Daniel Larison has his questions, all, as he admits, vanishingly unlikely to be asked. And, if they were asked, I think he knows what answers he would get: Venezuela is a rogue state and an enemy of America; you can never trust the Iranians; Iran is to blame for the war in Yemen; war crimes are extremely serious but the worst crimes are committed by the Iranians; and Britain is too loyal a friend to America to elect an America-hater like Corbyn.

Here’s my pointless foreign-policy five:

1. There have been reports of late that intelligence analysts believe their pessimistic assessments of the fight against the Islamic State are being distorted before being presented to the President and cabinet officials so as to make it look like the President’s policies are working better than they actually are. Similar allegations were made during the wars in Afghanistan and Iraq, and during the Vietnam War before that. How will you, as President, assure yourself that you are getting accurate and not rosy-scenario assessments from those responsible for executing your policies? And how will the uncertainty that you are, in fact, getting good information affect your decision making process when it comes to war and peace?

2. You have said that, when America fights, we should fight to win, and not engage in open-ended nation-building exercises. [I’m sure they’ve all said something like this.] You’ve also criticized this administration for squandering hard-won victories (in Iraq, in Libya) by leaving rather than remaining engaged on the ground to secure the peace. [Most of them have said something of that sort as well.] How do you reconcile that apparent contradiction? If you were President, and faced with a war that was not going well, are there any circumstances where you would say that it was worth redefining our objectives so as to be able to end the conflict? If not, what would you do?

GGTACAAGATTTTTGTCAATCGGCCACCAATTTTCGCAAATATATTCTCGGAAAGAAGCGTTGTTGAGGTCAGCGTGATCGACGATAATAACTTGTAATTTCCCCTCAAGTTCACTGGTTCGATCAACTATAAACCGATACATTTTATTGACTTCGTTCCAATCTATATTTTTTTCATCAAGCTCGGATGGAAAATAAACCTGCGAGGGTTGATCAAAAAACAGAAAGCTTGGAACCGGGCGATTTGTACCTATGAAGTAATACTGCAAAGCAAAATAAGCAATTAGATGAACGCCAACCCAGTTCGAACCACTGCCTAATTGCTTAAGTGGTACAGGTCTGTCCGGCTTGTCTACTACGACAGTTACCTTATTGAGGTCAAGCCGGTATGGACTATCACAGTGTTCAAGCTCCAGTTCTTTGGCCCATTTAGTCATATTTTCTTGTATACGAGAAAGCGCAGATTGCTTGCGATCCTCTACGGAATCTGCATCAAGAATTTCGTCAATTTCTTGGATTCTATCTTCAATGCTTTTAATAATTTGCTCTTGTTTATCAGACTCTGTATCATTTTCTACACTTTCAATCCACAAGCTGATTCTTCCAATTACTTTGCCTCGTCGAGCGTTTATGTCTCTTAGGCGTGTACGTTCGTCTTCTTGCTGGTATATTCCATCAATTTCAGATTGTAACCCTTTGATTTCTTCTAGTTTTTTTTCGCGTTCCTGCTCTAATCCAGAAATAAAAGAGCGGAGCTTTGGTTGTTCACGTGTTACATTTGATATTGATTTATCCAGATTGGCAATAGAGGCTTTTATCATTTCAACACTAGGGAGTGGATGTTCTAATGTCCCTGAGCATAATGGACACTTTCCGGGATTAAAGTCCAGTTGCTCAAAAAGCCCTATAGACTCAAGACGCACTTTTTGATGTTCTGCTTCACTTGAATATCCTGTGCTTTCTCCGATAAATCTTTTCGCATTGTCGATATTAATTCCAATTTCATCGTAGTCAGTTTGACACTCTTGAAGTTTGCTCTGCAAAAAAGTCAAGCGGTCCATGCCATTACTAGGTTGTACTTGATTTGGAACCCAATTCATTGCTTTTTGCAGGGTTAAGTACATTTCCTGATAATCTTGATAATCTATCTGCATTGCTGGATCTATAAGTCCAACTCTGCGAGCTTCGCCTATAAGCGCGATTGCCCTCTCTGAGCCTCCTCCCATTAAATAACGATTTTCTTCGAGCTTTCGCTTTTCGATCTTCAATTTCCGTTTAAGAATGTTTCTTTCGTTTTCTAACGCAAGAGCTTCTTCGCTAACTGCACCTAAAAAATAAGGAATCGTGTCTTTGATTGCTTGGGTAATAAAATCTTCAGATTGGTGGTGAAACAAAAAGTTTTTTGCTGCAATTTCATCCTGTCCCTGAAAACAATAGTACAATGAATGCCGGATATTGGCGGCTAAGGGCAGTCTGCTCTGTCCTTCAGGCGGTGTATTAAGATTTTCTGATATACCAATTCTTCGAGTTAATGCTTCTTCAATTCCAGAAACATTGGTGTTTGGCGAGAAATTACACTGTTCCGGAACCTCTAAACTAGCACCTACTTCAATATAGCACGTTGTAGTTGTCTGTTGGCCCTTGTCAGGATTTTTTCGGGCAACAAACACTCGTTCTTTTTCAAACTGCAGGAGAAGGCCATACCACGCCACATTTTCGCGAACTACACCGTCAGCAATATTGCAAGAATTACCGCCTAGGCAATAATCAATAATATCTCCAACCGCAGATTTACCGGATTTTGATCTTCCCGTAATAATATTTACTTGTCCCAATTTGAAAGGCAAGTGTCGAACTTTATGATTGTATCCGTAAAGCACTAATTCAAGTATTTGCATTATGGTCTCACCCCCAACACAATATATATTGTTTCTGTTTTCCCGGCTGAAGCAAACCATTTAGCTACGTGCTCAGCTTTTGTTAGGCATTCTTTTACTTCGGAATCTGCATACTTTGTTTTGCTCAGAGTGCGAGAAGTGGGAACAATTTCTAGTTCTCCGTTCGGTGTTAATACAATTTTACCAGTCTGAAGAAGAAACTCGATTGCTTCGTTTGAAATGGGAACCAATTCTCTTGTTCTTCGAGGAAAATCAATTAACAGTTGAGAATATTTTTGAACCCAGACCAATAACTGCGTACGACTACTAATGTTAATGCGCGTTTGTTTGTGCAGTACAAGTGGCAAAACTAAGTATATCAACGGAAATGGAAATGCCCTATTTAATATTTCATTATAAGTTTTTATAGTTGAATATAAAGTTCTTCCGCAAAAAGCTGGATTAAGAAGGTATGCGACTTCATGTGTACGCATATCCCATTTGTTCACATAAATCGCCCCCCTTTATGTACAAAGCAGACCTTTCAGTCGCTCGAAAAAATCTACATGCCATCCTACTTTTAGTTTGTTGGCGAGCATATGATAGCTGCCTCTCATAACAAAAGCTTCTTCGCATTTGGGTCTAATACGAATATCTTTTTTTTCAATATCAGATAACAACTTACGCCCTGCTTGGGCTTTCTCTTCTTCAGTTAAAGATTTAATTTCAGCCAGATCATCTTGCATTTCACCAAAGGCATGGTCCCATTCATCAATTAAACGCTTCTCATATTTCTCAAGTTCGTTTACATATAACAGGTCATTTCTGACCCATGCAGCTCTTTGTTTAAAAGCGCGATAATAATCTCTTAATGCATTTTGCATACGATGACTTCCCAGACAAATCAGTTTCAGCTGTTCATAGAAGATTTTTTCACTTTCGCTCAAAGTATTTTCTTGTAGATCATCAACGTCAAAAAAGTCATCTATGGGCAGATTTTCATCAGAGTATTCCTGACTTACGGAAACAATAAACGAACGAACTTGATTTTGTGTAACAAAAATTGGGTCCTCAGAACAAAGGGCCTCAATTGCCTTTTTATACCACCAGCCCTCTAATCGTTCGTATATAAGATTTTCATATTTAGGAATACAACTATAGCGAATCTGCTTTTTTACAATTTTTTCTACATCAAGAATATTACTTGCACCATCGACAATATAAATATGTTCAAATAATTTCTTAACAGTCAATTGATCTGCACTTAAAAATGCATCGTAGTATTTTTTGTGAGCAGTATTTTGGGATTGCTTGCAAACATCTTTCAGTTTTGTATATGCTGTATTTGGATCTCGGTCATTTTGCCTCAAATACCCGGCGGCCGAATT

3. Is it possible for other countries to have legitimate interests that do not align with America’s own interests? If so, can you give some examples, involving both of allied and adversarial countries, that have such divergent interests, and discuss how you would manage those divergences as President? If not, could you elaborate on why such divergence is impossible, and whether you think other countries have a similar view of the question?

4. In meetings with your national security team, what percentage of time on average do you anticipate spending on security issues and other foreign policy questions involving each of the following regions: the Middle East and North Africa, South and Central Asia, East Asia, Russia and the former Soviet bloc, Western Europe, Sub-Saharan Africa, and Latin America? Be mindful that your numbers must total no more than 100% (and may total less than 100% if you anticipate ever talking about Australia or Canada).

5. The United States has long refused to adopt a no-first use policy towards nuclear weapons. This policy originated in a period when America faced an opponent in Europe (the Soviet Union) with substantial conventional superiority. Today, the United States enjoys overwhelming conventional superiority against any plausible opponent that might attack us, but has not changed this policy. Under what circumstances, if any, would you, as President, use nuclear weapons first in a conventional conflict?

I threw in that last one because it’s a personal bugaboo. But I do think it’s one of those policies that most Americans are unaware of.